Shops of the same trade are found in rows; carpenters joining their blocks, and workmen carving ornaments with very simple toolsclumsy toolswhich they use with little, timid, persistent taps. Further on, coppersmiths are hammering the little pots which are to be seen in everybody's hands; under the shade of an awning stretched over the tiny booth, the finished vessels, piled up to the roof, shed a glory over the half-naked toilers who bend over their anvils, perpetually making jars of a traditional pattern, used for ablutions. There are two men at work in each shop, three at most, and sometimes an old man who sits smoking with half-closed eyes.

In the centre of the modern fort, a belt of walls with gates that form palaces under the arches, is the ancient residence of the Moguls. Beyond the barracks full of native and English soldiers, we reached the cool silence of the throne-room. Colonnades of red stone surround a throne of white marble inlaid with lilies in carnelian on tall stems of jasper. All round this throne, to protect it from the tourists, but also as if to emphasize its vanity, is a railing.

The gateway looks as if it had been carved by the dints of bullets in the stone, and close by, a breach in the huge enclosing wall scored all over by shot gave ingress to the murderous host. Inside,[Pg 189] on the walls that are left standing, and they are many, the bullets seem to have scrawled strange characters. In the bath-house with its graceful columns and arabesque ornaments, in Dr. Fayrer's house, of which the proportions remind us of Trianon, where Sir Henry Lawrence died among the ruins of the mosqueeverywhere, we see tablets of black marble commemorating the numerous victims of the rebellion. In one barrack two hundred and forty-five women and children were murdered; in another forty-five officers were buried in the ruins. And close by the scene of carnage, in a smiling cemetery, their graves hidden in flowers, under the shadow of the English flag that flies from the summit of the ruined tower which formerly commanded the country round, sleep the nine hundred and twenty-seven victims of Nana Sahib's treachery.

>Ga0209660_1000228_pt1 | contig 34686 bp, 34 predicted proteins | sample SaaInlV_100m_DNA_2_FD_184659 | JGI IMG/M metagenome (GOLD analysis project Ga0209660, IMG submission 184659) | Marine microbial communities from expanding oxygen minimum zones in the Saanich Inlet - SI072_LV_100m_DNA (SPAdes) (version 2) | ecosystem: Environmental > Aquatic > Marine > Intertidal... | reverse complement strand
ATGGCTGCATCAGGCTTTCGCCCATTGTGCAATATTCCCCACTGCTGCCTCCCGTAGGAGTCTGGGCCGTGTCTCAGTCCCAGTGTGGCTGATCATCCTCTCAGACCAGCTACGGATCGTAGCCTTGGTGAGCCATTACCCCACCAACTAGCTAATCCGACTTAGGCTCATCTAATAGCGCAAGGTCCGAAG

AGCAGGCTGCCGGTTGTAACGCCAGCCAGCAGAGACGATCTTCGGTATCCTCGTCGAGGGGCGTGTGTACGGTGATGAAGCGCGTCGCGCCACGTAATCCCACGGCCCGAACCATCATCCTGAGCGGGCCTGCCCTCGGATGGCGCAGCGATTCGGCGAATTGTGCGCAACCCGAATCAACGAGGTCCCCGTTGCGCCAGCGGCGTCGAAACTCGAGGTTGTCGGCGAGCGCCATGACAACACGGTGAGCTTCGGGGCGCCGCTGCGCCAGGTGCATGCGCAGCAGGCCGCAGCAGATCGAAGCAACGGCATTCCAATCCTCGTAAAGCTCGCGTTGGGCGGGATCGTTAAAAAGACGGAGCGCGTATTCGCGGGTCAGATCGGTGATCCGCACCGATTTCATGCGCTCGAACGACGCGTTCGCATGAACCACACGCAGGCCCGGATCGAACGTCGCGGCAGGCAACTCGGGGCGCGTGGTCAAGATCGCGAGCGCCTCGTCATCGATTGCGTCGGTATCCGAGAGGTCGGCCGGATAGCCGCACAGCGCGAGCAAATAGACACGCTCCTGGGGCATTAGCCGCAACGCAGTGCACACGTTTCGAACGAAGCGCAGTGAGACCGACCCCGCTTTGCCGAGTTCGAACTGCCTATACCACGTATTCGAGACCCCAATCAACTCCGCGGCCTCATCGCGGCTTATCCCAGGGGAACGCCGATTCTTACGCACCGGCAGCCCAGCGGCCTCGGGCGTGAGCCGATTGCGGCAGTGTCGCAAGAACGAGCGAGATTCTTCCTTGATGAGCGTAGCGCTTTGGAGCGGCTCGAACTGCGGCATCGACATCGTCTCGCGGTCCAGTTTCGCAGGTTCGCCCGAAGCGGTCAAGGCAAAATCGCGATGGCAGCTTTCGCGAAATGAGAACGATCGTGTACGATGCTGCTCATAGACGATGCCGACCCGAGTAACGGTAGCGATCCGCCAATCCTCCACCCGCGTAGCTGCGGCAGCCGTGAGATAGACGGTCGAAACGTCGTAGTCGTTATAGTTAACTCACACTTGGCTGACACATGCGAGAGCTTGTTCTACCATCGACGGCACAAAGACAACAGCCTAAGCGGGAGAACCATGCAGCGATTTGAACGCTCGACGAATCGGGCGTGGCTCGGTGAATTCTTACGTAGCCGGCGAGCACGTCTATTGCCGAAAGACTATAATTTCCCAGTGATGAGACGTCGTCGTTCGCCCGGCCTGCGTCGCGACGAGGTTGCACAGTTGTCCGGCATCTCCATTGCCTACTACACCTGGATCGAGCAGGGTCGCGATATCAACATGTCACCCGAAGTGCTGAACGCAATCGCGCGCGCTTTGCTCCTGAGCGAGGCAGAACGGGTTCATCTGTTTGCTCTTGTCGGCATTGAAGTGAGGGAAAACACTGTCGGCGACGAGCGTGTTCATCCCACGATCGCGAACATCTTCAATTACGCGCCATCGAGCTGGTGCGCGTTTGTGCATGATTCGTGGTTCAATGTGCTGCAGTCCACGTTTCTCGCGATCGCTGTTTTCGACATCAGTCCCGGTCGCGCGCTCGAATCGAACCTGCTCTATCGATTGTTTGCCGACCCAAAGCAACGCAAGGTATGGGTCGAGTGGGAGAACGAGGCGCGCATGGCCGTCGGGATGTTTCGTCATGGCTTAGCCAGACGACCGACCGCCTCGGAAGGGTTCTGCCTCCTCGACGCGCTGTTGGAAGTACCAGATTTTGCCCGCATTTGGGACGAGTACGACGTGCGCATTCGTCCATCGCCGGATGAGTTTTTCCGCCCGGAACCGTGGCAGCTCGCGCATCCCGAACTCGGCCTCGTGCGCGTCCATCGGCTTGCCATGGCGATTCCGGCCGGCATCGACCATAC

Far up the hill, and for a long time, the clanging brass and sharp cries followed me on my way all through the afternoon, and I could picture the dancing women, the Lama under his gleaming brass hat, turning his praying-wheel beneath his bower of branches and papers fluttering in the wind; and[Pg 150] not till dark did the whole party break up and go back to Darjeeling; the poorer women, on foot, all a little tipsy, danced a descending scale that ended occasionally in the ditch; the richer ladies, in thin dark satin robes with wide sleeves all embroidered in silk and gold, and their hair falling in plaits from beneath a fillet of red wood studded with large glass beads, fitting tightly to the head, rode astride on queer little horses, mostly of a dirty yellow colour, that carried them at a brisk amble. Their husbands, extremely attentive, escorted the dames, some of whom gave noisy evidence of the degree of intoxication they had reached. The least blessed had but one husband, or perhaps two; but the more fortunate had a following of as many as six eager attendants, whom they tormented with incessant scolding.

Then, under a portico in front of us, a man began to undress. He threw off his dhoti and his sarong, keeping on his loin-cloth only. With outstretched arms he placed a heavy copper pot full of water on the ground, took it up between[Pg 171] his teeth, and without using his hands tilted his head back till the water poured all over him in a shower, which splashed up from the pavement, sprinkling the spectators in the front row. Next he tied his dhoti round the jar, which he refilled, and fastened the end to his long hair. Then, simply by turning his head, he spun the heavy pot round him. It looked as if it must pull his head off, but he flung it faster and faster till he presently stopped.